Mordred had raised an army against his father, the king. On the even of his last battle, Arthur had a dreadful dream. He found himself lost in a wood of wild beasts. All about him they feasted on the bodies of his dead knights. Terrorized by the sight, Arthur ran until he reached a clearing. It was a gentle meadow covred with clover and wildflowers. Shepherds tended the flocks under an avenue of trees where silver vines hang heavy with grapes.
From within the clouds appeared a beautiful woman dressed in embroidered silk and ribbons of gold. In her hand she carried a wheel which she occasionally spun. A fine chair was fastened to this wheel and below it, clinging to the rim, were two kings. Both were a white as chalk as they desperately tried to reach the chair. The man closest to the chair wore a cloak of silver embroidered with crosses of gold, while the other wore a cloak of blue decorated with gold feurs de lys.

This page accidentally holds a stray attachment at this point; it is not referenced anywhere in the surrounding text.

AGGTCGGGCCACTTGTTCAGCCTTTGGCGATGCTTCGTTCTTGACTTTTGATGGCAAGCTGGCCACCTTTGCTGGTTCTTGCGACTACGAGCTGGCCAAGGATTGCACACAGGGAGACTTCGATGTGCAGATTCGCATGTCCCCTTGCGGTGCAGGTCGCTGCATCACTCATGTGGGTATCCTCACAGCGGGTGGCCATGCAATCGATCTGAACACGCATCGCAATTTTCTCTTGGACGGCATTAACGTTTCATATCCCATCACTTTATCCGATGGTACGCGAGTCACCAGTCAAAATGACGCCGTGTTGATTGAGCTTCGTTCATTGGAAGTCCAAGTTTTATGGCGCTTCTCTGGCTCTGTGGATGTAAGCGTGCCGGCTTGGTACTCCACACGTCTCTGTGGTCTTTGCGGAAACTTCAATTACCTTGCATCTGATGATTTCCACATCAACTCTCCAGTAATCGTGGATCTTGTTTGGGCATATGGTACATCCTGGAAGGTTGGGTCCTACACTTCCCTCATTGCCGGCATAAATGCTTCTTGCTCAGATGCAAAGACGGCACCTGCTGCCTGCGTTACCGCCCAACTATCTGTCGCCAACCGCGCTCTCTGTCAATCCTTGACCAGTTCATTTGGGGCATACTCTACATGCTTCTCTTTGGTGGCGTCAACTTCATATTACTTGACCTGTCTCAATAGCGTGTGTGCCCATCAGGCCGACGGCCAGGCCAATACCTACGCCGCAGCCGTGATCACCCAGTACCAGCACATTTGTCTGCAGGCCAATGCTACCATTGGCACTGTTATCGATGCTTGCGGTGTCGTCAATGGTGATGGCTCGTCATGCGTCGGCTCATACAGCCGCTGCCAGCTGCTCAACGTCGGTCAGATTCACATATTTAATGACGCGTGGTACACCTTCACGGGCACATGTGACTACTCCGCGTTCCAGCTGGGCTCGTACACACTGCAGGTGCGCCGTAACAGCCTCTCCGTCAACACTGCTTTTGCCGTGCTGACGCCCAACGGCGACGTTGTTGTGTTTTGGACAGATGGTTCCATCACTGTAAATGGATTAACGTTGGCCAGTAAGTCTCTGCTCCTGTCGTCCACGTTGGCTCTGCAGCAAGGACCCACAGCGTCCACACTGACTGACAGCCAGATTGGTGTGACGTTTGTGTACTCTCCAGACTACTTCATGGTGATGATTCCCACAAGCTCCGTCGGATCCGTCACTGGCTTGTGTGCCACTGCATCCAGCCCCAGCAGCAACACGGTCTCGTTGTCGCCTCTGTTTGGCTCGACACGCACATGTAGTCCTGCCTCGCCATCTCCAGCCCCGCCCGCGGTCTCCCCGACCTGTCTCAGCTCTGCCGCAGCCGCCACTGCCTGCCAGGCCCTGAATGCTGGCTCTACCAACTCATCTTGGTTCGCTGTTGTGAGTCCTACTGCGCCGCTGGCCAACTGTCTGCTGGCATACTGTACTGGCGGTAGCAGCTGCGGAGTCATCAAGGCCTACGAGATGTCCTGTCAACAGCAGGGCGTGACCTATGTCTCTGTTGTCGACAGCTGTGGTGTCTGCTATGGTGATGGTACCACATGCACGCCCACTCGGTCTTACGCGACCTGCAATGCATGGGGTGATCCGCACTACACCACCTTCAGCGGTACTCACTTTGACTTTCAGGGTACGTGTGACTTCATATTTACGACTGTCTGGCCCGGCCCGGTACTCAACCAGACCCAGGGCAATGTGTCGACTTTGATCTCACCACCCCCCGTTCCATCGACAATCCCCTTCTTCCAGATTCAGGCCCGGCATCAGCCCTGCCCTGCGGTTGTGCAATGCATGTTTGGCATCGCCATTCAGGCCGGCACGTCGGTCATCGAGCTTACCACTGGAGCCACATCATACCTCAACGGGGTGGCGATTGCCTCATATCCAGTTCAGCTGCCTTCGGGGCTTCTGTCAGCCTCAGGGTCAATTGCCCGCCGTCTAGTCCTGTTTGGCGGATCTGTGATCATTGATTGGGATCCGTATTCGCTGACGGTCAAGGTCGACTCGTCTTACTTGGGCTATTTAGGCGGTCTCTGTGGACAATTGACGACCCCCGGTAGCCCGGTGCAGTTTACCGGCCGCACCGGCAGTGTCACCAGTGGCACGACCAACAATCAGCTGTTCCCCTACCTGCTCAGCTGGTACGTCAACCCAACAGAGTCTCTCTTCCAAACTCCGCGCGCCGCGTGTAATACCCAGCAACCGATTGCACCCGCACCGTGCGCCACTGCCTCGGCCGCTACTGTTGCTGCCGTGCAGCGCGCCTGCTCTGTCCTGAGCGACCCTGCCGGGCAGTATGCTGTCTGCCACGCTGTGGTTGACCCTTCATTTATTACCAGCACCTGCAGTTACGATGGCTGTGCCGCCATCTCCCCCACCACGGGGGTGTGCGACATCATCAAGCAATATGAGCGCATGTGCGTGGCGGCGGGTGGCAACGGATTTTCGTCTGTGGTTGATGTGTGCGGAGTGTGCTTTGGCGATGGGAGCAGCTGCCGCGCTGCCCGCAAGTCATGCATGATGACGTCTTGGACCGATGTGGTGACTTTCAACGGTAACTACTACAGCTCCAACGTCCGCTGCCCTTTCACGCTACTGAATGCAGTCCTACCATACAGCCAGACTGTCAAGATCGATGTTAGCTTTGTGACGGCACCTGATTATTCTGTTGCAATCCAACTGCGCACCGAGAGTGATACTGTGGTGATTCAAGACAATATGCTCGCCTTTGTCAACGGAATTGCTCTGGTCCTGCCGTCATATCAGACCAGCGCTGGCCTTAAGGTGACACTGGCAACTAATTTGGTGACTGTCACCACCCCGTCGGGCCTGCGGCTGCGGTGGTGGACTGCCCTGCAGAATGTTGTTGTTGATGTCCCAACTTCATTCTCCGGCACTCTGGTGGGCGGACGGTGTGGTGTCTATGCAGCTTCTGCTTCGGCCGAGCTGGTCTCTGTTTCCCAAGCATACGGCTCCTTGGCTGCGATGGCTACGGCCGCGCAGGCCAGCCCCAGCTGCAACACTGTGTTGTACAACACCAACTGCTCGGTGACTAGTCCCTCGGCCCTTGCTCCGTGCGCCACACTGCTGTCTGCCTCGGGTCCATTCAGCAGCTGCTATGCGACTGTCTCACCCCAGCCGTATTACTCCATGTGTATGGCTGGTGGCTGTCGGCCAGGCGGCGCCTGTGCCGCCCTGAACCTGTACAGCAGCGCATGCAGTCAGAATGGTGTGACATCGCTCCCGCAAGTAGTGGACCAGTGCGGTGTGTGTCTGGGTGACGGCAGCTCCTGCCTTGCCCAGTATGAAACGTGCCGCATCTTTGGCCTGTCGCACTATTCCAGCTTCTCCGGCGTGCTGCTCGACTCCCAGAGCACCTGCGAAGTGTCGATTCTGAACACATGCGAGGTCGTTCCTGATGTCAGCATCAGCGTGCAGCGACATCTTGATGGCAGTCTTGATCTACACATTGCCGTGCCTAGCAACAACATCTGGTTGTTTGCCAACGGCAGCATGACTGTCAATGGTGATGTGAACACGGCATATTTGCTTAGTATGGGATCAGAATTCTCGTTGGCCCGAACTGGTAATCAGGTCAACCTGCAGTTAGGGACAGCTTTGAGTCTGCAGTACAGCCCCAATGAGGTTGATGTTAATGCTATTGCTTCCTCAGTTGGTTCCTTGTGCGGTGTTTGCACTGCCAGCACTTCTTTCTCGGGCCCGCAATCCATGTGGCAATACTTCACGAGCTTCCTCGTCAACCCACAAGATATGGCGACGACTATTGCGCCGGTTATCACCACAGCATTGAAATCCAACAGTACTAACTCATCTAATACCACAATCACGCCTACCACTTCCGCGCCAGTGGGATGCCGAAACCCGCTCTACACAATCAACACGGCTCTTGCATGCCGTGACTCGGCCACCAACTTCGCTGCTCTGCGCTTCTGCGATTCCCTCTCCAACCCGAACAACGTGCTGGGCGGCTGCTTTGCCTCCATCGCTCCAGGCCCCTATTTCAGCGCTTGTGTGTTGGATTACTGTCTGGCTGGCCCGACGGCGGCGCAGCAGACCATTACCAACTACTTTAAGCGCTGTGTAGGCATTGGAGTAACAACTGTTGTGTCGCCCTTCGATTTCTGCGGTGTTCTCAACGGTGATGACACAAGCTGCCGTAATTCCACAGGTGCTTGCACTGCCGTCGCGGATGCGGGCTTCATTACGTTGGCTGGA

Fortuna picked up Arthur and set him upon the chair. She then fed him all manner of fruits and wine, asking that he drink to her. Fortuna showed him much affection, but with time she took on a menacing mood and began to threaten the king. Arthur became aware of deep water beneath him in which hideous serpents spat and thrashed about. With the words "Thou shalt lose this game" Fortuna suddenly spun her wheel. In his fall from grace Arthur crushed his jaw, w hile the spinning wheel broke the rest of his bones, leaving him to be torn apart by the monstrous worms. The terrified Arthur awoke, but soon drifted into a half sleep. In this state the ghost of Gawain appeared to him and warned him not to fight the following day--for if he did he would surely die.
From Ferguson, Anna-Marie. Keeper of Words. 1995 Llewellyn Publications. St. Paul, Minnesota. (70)